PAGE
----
A remote mountainous region in eastern Afghanistan was once dubbed the Valley of Death for witnessing some of the fiercest fighting during four decades of war in the country.
But nearly five years after the departure of international troops from Kunar Province, the restive Pech Valley, named after its fast-flowing whitewater river, is peaceful. Despite occasional insurgent attacks, government forces appear to be firmly in control of the picturesque forested region.
“When the international forces were here, there was a lot of fighting,” Qari Ziaur Rahman, a local resident, told Radio Free Afghanistan.
He said the violence was nonstop. “Missiles were frequently falling on civilian homes, and there were bomb blasts. It was impossible for those working for the government to stay alive,” he recalled.
Hamdullah, another resident who like many Afghans goes by one name only, says the violence prompted locals to dub it “as da marg dara” or the Valley of Death in the Pashto language.
The Americans, however, gave the same name to Korangal, one of the valleys in the region, because a U.S. military outpost there was targeted in constant insurgent attacks. Many leading U.S. newspapers and magazines wrote about Korangal. Television crews and documentary filmmakers also covered the fighting there.
Korangal was one of five outposts manned by U.S. and NATO forces. They endured countless attacks including ambushes, blasts from improvised explosive devices, and suicide attacks by the Taliban and smaller insurgent factions.
But today’s Pech Dara is a different place.
Haji Gul Hakim, a local tribal leader, recalls the day in 2014 when NATO troops left the region by handing over security and combat responsibilities to the Afghan forces.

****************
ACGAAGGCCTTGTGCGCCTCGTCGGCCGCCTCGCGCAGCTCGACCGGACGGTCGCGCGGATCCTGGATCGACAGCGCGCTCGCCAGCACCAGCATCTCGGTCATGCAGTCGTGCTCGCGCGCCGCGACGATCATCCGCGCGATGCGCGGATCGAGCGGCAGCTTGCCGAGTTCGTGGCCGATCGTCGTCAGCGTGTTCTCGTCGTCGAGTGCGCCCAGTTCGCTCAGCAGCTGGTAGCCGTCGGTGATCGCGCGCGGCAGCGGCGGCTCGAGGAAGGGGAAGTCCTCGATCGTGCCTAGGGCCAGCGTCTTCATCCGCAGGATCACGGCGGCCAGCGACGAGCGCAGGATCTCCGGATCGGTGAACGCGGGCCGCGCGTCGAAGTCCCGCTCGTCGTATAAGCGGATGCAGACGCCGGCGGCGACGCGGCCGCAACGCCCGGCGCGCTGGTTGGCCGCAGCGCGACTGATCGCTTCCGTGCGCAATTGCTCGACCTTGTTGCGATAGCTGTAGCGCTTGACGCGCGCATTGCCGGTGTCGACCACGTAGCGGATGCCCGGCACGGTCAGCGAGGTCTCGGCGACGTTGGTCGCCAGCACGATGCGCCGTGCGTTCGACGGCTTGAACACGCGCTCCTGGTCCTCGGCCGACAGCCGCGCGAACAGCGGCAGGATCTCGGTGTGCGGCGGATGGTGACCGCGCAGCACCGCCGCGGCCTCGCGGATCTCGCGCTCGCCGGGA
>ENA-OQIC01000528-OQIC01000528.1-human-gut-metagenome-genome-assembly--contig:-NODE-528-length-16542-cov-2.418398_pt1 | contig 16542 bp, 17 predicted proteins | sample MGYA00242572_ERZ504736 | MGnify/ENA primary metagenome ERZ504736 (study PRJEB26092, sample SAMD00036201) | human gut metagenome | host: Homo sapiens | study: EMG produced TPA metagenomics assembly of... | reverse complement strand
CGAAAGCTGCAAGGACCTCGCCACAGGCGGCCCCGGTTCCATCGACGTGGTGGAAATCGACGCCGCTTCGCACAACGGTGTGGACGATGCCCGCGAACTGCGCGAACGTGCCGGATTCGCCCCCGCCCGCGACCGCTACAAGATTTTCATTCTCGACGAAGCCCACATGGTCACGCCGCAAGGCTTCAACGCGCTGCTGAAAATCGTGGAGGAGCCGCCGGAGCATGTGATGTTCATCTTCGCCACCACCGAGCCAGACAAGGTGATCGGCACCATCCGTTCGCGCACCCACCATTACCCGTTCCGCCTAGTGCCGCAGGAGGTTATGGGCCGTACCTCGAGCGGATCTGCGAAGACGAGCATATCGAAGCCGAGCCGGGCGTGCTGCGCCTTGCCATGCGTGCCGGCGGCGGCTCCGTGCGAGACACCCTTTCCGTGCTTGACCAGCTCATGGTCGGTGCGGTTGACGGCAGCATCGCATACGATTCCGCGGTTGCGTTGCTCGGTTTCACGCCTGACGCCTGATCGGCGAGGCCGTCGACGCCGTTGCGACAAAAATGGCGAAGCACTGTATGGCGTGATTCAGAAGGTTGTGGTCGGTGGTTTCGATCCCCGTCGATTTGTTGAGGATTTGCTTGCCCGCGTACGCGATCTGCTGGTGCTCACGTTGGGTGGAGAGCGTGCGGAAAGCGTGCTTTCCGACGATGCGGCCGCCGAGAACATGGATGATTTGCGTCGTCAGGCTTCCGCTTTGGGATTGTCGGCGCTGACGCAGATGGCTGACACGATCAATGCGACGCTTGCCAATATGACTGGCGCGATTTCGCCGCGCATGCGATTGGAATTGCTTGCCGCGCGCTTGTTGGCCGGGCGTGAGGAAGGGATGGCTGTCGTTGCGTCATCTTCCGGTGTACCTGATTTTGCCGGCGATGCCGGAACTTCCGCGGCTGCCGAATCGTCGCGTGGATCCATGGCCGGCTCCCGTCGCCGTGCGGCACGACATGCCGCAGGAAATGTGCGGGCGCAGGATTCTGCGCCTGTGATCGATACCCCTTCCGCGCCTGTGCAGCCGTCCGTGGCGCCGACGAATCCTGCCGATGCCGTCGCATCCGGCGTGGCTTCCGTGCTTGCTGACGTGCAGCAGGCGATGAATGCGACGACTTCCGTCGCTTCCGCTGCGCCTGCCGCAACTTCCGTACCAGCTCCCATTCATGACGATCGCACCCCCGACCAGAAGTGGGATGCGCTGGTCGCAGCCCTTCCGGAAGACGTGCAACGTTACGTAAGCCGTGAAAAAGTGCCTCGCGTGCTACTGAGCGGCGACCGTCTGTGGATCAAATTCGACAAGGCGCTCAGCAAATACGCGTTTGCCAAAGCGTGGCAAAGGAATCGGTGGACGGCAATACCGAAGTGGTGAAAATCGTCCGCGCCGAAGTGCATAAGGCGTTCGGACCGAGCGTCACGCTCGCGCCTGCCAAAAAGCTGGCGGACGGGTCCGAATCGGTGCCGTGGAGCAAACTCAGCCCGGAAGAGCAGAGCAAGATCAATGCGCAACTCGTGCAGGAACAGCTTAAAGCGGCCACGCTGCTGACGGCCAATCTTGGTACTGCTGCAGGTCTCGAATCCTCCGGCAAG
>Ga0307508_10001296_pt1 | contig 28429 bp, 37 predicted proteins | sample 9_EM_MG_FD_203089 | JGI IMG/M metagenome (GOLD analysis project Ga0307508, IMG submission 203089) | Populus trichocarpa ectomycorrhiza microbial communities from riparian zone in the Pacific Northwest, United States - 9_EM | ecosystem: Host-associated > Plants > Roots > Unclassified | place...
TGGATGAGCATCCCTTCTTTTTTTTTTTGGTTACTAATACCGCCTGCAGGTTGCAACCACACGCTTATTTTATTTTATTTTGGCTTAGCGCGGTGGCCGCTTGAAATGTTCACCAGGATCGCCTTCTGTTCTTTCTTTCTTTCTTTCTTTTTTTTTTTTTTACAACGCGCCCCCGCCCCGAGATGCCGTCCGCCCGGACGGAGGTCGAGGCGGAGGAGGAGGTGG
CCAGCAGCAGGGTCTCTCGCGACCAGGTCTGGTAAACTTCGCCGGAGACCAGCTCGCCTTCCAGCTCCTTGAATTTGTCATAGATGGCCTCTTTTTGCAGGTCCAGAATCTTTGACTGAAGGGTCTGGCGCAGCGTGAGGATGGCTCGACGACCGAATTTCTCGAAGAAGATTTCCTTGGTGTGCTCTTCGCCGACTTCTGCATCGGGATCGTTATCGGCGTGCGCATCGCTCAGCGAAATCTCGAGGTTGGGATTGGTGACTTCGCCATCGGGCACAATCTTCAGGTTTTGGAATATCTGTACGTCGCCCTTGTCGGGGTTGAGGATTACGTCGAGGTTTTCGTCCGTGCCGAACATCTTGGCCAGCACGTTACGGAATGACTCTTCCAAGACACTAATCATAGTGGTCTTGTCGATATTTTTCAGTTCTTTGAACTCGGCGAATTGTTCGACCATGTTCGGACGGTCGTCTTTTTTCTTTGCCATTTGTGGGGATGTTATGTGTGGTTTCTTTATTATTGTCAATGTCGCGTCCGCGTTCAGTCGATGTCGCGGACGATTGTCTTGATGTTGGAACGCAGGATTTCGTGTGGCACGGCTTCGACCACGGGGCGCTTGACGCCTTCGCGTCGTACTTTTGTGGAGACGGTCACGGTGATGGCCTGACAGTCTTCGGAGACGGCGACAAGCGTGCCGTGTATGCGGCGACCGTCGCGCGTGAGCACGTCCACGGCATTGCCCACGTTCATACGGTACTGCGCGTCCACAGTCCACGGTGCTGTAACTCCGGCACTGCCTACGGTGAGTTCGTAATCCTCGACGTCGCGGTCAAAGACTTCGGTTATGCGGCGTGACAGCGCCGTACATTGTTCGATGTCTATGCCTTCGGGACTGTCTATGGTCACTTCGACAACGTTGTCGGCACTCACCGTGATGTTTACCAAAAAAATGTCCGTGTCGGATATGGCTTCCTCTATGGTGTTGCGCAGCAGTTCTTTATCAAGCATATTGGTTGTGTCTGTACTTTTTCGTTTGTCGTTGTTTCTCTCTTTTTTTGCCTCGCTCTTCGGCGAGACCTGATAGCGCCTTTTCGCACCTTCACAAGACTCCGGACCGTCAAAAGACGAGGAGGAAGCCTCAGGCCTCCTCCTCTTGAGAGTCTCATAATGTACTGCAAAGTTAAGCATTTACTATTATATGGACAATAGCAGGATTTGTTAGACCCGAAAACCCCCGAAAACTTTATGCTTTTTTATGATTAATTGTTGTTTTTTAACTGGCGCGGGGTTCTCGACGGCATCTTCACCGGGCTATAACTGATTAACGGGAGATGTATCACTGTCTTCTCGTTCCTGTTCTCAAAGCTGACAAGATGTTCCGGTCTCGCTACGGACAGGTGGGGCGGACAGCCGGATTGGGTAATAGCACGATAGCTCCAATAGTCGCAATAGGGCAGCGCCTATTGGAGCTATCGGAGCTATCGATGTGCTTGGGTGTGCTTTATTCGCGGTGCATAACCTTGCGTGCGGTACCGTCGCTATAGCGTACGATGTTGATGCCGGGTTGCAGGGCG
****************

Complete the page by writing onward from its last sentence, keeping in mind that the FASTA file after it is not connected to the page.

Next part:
“Out tribal leaders and clerics went to the Taliban and told them that the Afghan Army and police in the region are our children and are tasked with guarding our homeland,” he said of the long and heated deliberations. “So, if the Taliban are going to attack them, then all of us will fight against the insurgents.”
Hakim says that peace gradually returned to Pech Valley after local unity made it clear to the insurgents that their violence was not welcome.
In the subsequent years, local leaders oversaw concerted efforts to reconcile local Taliban members. Their efforts also reopened the road connecting Kunar’s capital, Asadabad, to the neighboring province of Nuristan.
The districts of Watapur, Dara-e Pech (locally called Manogai) and Chapa Dara collectively constitute Pech Dara, where most of the estimated 100,000 residents are members of the Pashtun Safi tribe. It is made up of one major river valley and several small contributing valleys. In the 1980s, Pech Dara proved one of the toughest spots for the Soviet Red Army, whose numerous offensives failed to subdue the Safis.
Kunar Governor Abdul Satar Mirzakwal says that exhaustion and the broad realization that the war in Afghanistan now serves no purpose have prompted many insurgents to renounce violence.
“They have recognized that it is war without an end that only entails killing one’s brothers,” he told Radio Free Afghanistan. “There is nothing here that can justify invoking Islam to fight. We have learned a major lesson from four decades of fighting.”
It was not immediately possible to reach the Taliban or other insurgents for comment in Pech Dara.
But the region’s newfound peace is ultimately tied to whether Afghans can find a way to reconcile after an imminent peace agreement. The current effort will see the departure of U.S. troops in return for the Taliban’s antiterrorism guarantees, their peace talks with Afghan society, and a lasting cease-fire.